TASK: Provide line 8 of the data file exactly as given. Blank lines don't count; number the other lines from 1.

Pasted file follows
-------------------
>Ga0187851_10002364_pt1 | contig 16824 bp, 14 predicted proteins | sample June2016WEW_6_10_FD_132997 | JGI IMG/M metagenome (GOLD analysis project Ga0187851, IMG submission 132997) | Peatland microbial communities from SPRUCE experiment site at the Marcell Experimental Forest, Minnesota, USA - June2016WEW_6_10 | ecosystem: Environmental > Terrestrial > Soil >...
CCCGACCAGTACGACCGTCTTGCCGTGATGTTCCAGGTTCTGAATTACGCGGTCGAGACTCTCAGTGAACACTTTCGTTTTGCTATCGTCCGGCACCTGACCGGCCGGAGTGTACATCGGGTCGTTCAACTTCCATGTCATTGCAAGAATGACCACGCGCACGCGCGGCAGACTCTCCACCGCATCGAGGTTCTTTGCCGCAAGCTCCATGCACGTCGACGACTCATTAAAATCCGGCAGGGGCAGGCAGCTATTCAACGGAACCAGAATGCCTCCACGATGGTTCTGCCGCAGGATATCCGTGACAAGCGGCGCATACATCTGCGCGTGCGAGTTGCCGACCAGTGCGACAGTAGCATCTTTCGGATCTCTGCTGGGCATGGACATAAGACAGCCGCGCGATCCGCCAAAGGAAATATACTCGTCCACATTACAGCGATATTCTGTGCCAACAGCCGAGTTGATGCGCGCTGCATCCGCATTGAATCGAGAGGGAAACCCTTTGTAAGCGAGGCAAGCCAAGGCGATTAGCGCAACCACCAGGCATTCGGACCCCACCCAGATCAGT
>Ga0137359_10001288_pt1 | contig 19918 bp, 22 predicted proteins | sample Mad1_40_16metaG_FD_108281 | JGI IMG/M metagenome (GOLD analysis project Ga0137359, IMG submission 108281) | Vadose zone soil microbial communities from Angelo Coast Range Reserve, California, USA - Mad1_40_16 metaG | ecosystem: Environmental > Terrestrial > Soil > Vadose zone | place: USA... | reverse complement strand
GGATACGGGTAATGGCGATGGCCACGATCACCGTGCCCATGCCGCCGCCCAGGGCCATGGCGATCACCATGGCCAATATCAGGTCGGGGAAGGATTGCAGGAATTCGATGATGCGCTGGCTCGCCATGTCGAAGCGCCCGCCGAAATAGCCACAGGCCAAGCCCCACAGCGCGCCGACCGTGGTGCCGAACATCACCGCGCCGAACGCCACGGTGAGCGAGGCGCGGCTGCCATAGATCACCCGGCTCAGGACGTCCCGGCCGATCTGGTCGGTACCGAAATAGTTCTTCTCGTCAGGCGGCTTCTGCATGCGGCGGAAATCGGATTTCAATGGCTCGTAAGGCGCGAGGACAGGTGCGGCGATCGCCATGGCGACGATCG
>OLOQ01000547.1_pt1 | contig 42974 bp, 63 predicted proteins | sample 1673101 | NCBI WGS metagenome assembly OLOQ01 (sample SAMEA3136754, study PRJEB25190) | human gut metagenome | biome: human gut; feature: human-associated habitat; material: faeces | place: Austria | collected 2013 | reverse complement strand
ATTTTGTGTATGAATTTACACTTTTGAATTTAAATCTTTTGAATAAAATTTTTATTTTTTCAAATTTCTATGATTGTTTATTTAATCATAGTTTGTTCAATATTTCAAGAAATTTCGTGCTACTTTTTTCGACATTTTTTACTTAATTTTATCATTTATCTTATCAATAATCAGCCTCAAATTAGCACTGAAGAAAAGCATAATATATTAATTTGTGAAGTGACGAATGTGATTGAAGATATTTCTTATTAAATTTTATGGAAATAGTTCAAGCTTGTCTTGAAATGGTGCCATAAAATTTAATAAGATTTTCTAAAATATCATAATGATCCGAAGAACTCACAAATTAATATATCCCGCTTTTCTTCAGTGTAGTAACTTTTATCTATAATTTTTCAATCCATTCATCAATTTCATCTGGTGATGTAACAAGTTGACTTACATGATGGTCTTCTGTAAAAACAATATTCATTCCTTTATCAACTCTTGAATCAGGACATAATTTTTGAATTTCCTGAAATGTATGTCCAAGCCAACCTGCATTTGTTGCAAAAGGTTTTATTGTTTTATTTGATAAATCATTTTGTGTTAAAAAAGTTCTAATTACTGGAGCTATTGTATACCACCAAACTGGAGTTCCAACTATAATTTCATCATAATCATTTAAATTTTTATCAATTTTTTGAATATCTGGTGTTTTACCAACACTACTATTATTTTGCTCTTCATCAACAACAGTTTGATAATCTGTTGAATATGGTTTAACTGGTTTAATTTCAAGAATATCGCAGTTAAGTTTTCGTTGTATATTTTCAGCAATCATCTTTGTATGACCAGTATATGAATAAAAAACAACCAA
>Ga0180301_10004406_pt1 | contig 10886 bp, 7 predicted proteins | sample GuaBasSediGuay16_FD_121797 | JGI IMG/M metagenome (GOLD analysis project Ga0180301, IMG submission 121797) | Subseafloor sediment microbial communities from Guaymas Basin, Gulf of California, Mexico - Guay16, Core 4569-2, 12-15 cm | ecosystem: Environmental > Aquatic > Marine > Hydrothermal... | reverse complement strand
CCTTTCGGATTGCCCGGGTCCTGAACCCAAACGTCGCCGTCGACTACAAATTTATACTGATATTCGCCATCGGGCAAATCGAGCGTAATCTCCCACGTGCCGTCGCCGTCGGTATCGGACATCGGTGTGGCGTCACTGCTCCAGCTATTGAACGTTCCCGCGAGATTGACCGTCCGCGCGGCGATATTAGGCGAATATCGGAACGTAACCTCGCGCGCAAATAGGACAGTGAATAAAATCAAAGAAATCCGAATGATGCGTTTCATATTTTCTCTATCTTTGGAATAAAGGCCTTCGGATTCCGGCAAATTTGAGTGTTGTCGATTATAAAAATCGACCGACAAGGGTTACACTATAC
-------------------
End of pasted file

CCTTTCGGATTGCCCGGGTCCTGAACCCAAACGTCGCCGTCGACTACAAATTTATACTGATATTCGCCATCGGGCAAATCGAGCGTAATCTCCCACGTGCCGTCGCCGTCGGTATCGGACATCGGTGTGGCGTCACTGCTCCAGCTATTGAACGTTCCCGCGAGATTGACCGTCCGCGCGGCGATATTAGGCGAATATCGGAACGTAACCTCGCGCGCAAATAGGACAGTGAATAAAATCAAAGAAATCCGAATGATGCGTTTCATATTTTCTCTATCTTTGGAATAAAGGCCTTCGGATTCCGGCAAATTTGAGTGTTGTCGATTATAAAAATCGACCGACAAGGGTTACACTATAC